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Presidential transition controversies

Published: 
Sunday, February 18, 2018

One month from now, Trinidad and Tobago will have a new President. As the arrangements for the transition are being put in place, one can only hope that there will not be any controversies associated with it.

There is one potential item that could become controversial, which relates to the desire of the House of Representatives to investigate the circumstances surrounding the decision of the Police Service Commission to select Deodat Dulalchan as its choice for Commissioner of Police and Harold Phillip as its choice for Deputy Commissioner of Police.

With the Special Select Committee of the House of Representatives embarking on a task that will seek to go behind the notification made by President Anthony Carmona and interrogate those members of the Police Service Commission who remain from the initial group that made the decision, the potential for controversy exists.

The Government had the opportunity to dispense with the notification on February 2 instant, but chose instead to accept the advice of the Opposition and appoint a Special Select Committee. That committee has until March 31 to report to the House and the current acting Commissioner of Police, Stephen Williams, has been extended in office until April 1.

President Carmona is demitting office at midnight on March 17 and President-elect Paula-Mae Weekes will assume office later in the day on March 18 (one presumes that Senator Christine Kangaloo will be sworn in at midnight on March 17 to act as President until Madam Justice Weekes is administered her oath of office on the afternoon of March 18, unless President-elect Weekes is privately administered the oath at midnight and then takes another oath for public consumption later on March 18).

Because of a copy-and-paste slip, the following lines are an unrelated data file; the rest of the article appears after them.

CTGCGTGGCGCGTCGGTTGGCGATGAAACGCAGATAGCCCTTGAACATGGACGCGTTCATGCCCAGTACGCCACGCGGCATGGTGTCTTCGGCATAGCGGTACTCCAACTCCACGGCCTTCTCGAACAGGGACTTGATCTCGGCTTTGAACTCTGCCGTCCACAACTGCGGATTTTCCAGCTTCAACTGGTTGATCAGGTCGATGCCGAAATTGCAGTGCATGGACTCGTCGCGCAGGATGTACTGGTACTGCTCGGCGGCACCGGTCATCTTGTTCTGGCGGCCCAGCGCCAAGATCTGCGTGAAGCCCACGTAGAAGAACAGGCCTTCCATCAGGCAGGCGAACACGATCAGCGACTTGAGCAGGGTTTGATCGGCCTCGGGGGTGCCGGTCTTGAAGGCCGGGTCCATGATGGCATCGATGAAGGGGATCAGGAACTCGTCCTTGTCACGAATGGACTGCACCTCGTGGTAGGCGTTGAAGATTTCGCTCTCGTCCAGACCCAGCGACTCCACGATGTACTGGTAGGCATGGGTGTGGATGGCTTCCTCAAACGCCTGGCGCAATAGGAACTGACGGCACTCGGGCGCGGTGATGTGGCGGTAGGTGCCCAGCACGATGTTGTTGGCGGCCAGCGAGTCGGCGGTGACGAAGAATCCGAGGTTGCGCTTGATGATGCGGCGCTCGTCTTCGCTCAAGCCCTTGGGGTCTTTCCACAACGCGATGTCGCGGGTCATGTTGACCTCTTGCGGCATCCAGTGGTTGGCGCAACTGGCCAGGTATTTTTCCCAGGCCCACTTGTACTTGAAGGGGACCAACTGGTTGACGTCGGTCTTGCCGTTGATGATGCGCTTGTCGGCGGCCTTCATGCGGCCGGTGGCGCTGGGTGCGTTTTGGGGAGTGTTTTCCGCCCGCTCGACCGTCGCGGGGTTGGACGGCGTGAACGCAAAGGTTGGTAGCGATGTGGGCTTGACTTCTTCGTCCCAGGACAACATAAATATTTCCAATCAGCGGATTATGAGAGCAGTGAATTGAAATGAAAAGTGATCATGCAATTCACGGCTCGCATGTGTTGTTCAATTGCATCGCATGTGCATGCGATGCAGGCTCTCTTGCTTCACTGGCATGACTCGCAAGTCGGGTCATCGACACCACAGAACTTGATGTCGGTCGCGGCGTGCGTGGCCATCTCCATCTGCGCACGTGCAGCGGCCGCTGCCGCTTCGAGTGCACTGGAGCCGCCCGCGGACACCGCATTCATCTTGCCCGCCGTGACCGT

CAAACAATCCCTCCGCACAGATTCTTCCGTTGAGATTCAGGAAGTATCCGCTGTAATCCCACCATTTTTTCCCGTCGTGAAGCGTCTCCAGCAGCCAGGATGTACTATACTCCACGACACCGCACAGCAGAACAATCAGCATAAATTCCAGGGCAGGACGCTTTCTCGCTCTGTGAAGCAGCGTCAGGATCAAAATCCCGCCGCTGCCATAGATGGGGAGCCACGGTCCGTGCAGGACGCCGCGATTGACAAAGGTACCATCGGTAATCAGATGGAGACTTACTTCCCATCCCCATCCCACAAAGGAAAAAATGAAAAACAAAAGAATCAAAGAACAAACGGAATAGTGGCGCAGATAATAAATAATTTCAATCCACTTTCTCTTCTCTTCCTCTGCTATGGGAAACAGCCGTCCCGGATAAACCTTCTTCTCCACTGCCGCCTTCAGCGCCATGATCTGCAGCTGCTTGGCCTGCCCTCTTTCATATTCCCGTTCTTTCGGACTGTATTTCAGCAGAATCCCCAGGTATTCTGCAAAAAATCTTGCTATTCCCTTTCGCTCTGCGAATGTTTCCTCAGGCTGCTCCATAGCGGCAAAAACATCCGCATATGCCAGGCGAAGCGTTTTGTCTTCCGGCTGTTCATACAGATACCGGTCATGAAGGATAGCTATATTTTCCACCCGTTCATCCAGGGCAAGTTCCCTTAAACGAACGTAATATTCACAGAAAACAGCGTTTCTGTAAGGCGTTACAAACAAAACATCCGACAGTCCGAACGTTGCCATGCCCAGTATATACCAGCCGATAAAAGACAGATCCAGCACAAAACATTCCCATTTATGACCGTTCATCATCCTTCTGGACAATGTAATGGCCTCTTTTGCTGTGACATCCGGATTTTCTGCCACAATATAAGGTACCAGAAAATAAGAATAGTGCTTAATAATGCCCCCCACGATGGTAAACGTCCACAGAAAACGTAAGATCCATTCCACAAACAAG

The potential for controversy in the matter involving the presidential notification relates to when the House of Representatives plans to take a vote on it. Will they dispense with it one way or the other before President Carmona demits office, or will they seek to let this carry over into the term of the new President?

It would be better if the matter is settled before March 18 and not left hanging after the President has left office. This will recall the controversy involving the appointment of the late Justice Cecil Kelsick to be a member of the Judicial and Legal Service Commission (JLSC) in March 1987, mere days before president Ellis Clarke demitted office.

On that occasion, president-elect Noor Hassanali had previously resigned as a member of the JLSC at the time of his nomination for the presidency. The controversy arose over who was going to fill that vacancy and when.

President Clarke insisted that he would not leave office with a vacancy pending in his name. Prime Minister ANR Robinson suggested that President Clarke should not trouble himself with filling the vacancy, as it could have been filled by the Acting President Michael Williams during the five days between Clarke’s departure for London and Hassanali’s inauguration. Hassanali was very clear that he did not want to fill his own vacancy.

Clarke appointed Kelsick on March 14, 1987 and left for London that night. Hassanali assumed office on March 19 1987 and Michael Williams never got the chance to make the appointment.

The response of Prime Minister Robinson was to appoint the Hyatali Constitution Commission. What is going to happen to President Carmona’s notification if it is not voted on by March 17? Will it still be valid or will someone attempt to argue that it has lapsed?

Will the Police Service Commission get to do another recommendation for the new President under a different chairman so that the process will not have to be redone, just another notification with another name? Could Carmona’s notification be recalled by an Acting President?

We are in uncharted waters over handling a presidential transition and a pending presidential notification.

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